The Financial Accounting Standards Board (FASB) issued Statement No. 150 Accounting for Certain Financial Instruments with Characteristics of both Liabilities and Equity in May 2003. This Statement requires that issuers of specified types of financial instruments with characteristics of both liabilities and equity classify these instruments as liabilities (or, in some cases, as assets). Previously, these instruments may have been classified as equity. This statement applies to three types of financial instruments:
For public companies, FAS 150 is effective for the first interim period beginning after June 15, 2003. For nonpublic companies, the effective date is December 15, 2003.
Trust preferred securities (TPS) are one of the financial instruments affected by the new reporting requirements. Since 1996, TPS have been a particularly attractive form of funding for bank holding companies because, subject to certain terms and conditions, TPS are considered Tier 1 capital for regulatory purposes and as debt for tax purposes. As a result, many institutions in the Third District and across the nation have issued trust preferred securities.
The Implications for Regulatory
So, how does FAS 150 impact bank holding company reporting and capital treatment? As announced on July 2, 2003 in SR Letter 03-13, Instructions for Reporting Trust Preferred Securities on Schedule HC-R of the FR Y-9C, one new regulatory reporting requirement became effective for the June 30, 2003 reporting period. Bank holding companies are now required to disclose the amount of trust preferred securities reported as liabilities in their financial statements prepared according to GAAP requirements in the Notes to the Balance Sheet - Other section of FR Y-9C filings.
At present, there are no other changes to the line items on the FR Y- 9C reports or to the regulatory capital treatment, and financial institutions should continue to follow the current instructions for the reporting of trust preferred securities. For bank holding company reporting, upon consolidation in the financial statements, the parent bank holding company's interest in the trust subsidiary will continue to be reported as "minority interest in consolidated subsidiaries" on the balance sheet. This amount then qualifies for inclusion in Tier 1 capital, up to 25 percent of core capital elements.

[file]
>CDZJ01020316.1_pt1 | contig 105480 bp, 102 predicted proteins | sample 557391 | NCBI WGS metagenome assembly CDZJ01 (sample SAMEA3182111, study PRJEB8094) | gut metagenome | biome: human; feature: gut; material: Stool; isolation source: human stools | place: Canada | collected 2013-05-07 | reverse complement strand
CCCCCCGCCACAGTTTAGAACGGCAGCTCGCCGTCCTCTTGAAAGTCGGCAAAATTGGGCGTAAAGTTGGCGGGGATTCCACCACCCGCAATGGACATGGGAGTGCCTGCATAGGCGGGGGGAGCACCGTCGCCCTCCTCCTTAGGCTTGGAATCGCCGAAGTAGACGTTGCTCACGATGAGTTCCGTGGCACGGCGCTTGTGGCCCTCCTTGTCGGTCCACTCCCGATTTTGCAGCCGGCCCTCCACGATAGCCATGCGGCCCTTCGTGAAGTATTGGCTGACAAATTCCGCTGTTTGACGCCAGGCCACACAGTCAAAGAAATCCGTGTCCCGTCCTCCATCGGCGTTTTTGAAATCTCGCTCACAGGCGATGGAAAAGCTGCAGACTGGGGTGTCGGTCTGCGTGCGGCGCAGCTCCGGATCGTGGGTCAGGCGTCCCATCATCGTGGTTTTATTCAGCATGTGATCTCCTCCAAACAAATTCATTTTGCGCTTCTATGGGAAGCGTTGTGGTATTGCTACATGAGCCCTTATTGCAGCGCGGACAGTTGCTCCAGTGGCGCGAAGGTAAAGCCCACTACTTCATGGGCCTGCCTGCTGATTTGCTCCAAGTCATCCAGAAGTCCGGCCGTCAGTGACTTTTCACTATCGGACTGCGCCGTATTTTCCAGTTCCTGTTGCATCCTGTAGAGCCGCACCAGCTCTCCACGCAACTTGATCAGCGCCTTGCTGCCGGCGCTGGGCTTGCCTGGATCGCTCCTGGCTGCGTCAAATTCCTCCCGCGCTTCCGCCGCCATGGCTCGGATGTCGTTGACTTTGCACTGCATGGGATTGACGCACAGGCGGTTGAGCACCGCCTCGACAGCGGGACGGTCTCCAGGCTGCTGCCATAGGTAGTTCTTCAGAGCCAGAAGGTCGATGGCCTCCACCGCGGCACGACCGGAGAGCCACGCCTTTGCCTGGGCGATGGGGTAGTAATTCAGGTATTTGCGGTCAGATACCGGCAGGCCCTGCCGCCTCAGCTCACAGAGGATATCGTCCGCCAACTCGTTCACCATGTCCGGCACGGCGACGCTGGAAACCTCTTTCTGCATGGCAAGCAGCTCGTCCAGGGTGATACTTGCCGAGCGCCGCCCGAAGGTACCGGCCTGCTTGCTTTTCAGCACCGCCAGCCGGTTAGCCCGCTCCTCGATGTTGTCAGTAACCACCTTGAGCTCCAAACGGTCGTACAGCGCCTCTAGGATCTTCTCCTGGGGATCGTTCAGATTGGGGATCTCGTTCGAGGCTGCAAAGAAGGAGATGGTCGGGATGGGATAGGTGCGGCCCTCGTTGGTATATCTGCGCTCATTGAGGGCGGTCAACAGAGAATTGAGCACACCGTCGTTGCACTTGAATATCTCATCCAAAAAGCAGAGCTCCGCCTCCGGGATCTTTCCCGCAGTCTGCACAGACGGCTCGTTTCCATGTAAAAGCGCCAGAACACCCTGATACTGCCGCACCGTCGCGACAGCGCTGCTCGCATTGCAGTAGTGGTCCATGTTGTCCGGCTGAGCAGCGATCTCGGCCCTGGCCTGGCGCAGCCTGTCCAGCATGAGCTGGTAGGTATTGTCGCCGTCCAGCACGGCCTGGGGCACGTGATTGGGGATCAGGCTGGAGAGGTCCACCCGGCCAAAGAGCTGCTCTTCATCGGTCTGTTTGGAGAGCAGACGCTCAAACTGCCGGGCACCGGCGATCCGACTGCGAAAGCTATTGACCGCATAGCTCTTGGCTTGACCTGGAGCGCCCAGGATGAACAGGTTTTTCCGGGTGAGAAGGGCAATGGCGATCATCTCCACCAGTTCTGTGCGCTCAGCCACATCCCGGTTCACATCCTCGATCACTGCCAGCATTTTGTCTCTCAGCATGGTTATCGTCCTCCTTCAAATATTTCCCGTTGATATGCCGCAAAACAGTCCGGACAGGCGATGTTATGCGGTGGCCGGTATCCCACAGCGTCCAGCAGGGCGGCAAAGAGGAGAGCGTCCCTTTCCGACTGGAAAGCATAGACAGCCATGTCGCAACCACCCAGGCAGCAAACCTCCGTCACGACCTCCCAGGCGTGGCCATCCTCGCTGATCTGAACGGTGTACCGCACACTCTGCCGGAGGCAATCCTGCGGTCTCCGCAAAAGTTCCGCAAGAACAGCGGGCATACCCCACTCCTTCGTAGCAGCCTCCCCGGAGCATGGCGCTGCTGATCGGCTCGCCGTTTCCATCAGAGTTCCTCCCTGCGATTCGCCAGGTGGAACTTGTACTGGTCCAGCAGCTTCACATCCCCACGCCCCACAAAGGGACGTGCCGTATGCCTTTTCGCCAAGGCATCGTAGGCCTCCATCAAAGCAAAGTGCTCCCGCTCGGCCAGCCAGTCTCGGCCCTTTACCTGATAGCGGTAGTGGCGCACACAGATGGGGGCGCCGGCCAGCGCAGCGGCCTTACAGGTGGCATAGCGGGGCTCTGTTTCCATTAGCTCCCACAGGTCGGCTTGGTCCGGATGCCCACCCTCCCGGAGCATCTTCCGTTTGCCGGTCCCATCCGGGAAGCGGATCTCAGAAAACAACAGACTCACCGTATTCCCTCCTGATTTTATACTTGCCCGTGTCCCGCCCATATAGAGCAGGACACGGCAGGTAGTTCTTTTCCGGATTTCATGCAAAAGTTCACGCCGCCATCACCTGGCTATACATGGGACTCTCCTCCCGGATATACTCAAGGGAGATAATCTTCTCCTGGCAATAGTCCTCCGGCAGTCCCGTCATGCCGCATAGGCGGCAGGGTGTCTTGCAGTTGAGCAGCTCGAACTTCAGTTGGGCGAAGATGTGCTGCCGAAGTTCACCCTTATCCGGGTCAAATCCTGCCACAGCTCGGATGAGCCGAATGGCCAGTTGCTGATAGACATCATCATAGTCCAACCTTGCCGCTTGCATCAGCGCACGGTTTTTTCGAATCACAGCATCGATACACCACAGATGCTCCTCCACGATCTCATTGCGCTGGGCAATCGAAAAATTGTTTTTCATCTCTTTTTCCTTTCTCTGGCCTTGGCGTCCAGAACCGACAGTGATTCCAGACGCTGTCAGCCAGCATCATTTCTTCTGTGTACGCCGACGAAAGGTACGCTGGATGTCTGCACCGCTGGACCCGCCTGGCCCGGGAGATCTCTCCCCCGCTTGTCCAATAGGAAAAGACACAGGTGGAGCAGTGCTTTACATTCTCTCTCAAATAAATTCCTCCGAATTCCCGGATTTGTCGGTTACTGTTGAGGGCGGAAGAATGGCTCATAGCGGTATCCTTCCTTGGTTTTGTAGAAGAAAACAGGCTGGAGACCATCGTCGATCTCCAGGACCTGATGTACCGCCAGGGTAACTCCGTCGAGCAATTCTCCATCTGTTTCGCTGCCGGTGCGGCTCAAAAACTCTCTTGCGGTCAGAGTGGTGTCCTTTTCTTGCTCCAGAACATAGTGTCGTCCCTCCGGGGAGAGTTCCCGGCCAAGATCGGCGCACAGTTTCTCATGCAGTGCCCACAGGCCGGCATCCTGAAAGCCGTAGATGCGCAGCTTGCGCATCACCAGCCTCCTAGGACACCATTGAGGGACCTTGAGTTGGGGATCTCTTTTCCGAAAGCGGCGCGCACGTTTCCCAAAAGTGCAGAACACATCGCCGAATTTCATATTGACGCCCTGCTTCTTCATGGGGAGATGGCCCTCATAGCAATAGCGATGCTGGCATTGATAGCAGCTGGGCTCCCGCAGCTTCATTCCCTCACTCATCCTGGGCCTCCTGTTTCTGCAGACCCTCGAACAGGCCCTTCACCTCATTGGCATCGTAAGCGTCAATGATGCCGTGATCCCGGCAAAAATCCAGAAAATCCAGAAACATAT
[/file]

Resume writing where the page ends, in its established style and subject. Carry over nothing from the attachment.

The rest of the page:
Although a number of conceptual issues involving other financial instruments have not yet been resolved, FASB issued this limited scope statement to provide guidance on the issues that have been decided. Some provisions of FAS 150 are consistent with Concepts Statement No. 6, Elements of Financial Statements, which currently defines liabilities as " probable future sacrifices of economic benefits arising from present obligations of a particular entity to transfer assets or provide services to other entities in the future as a result of past transactions or events." However, other provisions will not necessarily appear consistent until FASB revises the definition of liabilities in Concepts Statement No. 6, which is planned for the next phase of the project. This next phase will also include deliberations on complex financial instruments, including puttable shares, convertible bonds, dual-indexed financial instruments, and the possible separation of certain instruments. The Board of Governors will be monitoring these accounting developments as they occur and will provide updated reporting guidance as necessary.
If you have any questions on the reporting of TPS or the implications of FAS 150 on TPS, please contact your primary banking regulator. If you are supervised by the Federal Reserve Bank of Philadelphia, please contact your institution's central point of contact or assigned manager at the Reserve Bank.
The views expressed in this article are those of the author and are not necessarily those of this Reserve Bank or the Federal Reserve System.